One of Kendrick’s first orders of business is finding more funding for the University’s four nurse-run community clinics. To that end, she has enlisted the aid of Ed Ashley, director of business community relations in the College of Business Administration, to help with some of the operational and strategic planning.

Kendrick has even stepped in to teach a course on the CSUSM at Temecula campus, which has helped her connect with students and better understand faculty challenges when teaching.

“I like to engage with students and I want them to know they can come and talk to me,” she said.

Teaching at the Temecula campus has added meaning for Kendrick, who fondly recalls meeting a group of students there during her interview process.

One of the students asked Kendrick what would make her stand above the other candidates. She said that with the number of experienced nursing leaders in the industry, any of the candidates would be a great choice. Each person might have a different focus, she said, but all would be great leaders for the School of Nursing.

But if there was one area that set Kendrick apart, it was her research experience. She received her doctorate and later worked at UCLA, a Tier 1 research institution, and her background and training will aid CSUSM faculty interested in developing research.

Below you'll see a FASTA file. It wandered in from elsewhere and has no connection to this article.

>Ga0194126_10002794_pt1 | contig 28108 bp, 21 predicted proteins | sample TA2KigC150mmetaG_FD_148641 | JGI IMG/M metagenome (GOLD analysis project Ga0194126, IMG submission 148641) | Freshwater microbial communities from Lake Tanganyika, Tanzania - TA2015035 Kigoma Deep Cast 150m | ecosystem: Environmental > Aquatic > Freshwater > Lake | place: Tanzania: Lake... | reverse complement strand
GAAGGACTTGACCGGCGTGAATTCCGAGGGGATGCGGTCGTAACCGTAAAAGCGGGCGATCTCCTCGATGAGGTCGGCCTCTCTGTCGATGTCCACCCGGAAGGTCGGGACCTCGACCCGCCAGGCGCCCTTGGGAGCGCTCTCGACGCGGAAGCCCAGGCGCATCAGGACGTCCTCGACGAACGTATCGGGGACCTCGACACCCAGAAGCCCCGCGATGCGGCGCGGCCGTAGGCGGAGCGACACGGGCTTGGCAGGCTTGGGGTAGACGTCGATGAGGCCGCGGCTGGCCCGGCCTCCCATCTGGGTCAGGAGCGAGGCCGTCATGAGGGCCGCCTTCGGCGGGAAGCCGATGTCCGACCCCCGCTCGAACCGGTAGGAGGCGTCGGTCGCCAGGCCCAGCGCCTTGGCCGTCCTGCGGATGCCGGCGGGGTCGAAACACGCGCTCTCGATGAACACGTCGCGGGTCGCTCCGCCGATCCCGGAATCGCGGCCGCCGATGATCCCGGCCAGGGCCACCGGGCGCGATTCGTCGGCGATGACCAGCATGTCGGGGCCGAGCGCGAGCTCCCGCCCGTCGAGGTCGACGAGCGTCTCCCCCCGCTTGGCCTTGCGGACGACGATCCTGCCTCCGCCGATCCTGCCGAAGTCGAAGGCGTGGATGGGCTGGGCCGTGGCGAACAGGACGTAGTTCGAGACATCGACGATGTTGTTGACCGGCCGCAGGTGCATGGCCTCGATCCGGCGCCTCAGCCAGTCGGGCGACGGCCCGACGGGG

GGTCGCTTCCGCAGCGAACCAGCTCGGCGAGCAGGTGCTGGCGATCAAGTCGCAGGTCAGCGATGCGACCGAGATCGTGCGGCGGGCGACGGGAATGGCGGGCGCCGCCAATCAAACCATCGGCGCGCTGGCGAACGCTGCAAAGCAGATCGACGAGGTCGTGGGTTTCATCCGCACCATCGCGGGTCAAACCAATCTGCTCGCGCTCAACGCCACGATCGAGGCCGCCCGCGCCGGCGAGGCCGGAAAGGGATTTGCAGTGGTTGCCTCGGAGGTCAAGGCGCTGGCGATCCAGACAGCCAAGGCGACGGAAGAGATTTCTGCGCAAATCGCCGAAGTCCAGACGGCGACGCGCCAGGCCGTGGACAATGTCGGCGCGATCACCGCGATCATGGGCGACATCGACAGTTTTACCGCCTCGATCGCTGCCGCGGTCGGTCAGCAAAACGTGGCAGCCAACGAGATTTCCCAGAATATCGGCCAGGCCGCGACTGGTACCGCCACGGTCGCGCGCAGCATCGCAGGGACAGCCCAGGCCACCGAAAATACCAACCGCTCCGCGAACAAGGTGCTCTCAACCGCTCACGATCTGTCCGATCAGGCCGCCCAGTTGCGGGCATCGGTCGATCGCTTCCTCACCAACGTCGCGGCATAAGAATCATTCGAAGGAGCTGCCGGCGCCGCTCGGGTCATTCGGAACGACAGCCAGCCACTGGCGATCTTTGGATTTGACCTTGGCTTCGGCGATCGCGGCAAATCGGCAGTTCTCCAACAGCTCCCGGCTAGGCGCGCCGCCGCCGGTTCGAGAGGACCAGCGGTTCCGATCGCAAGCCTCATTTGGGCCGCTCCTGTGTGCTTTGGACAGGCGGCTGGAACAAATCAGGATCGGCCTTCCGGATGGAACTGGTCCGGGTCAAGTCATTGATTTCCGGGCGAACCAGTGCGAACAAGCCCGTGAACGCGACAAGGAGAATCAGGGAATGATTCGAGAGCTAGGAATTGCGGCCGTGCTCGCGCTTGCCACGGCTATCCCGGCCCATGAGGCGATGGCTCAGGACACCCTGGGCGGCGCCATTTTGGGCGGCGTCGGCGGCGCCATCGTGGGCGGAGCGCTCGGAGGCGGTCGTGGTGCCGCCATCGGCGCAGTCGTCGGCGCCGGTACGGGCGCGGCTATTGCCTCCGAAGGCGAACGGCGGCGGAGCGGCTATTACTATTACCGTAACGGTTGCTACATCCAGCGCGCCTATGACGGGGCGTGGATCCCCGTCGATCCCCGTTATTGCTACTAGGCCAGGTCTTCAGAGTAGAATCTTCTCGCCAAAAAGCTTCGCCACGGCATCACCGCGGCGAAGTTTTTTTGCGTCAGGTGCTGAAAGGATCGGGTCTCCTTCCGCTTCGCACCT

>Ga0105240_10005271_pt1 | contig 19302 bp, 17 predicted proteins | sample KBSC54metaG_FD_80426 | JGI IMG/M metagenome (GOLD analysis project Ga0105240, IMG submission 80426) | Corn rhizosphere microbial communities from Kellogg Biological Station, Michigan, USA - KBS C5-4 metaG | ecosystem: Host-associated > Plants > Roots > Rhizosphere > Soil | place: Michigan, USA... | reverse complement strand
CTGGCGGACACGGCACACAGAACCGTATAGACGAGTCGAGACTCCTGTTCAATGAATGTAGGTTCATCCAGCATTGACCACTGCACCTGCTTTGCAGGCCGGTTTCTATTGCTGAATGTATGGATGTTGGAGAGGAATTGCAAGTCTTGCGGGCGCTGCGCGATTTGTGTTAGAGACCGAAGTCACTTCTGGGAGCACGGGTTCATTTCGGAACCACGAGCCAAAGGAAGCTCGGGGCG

Kendrick describes herself as relational and says her leadership style mimics that. Whether she is attending a curriculum committee meeting or brings in faculty to discuss a topic, she wants to know their thoughts and ensure that everyone’s ideas are heard.

It all comes back to how impressed she was by CSUSM’s faculty during her interview process.

“They are leaders in their own right,” Kendrick said. “They are hard workers, they are committed and they are fun to work with. It’s just a delightful group of people. It was their personalities and their character that caused me to really want to come here.”

Contact Information
Office of Communications

(760) 750-4010

photo:Eric  Breier
Eric Breier
Communications specialist

See what nursing students are up to @ CSUSM Temecula


IMG_5758.JPGNursing students practice in their class led by Professor Sally Saites.

Elvira Dominguez-Gomez, Ph.D., RN, Lecturer/Assistant Director from our Temecula campus demonstrates how to check a patient’s blood pressure. Elvira is so passionate about her work that she refers to her students as “ducklings”.

DSCN9865Students draw body parts and lobes of the lungs on their t-shirts.




CSUSM @Temecula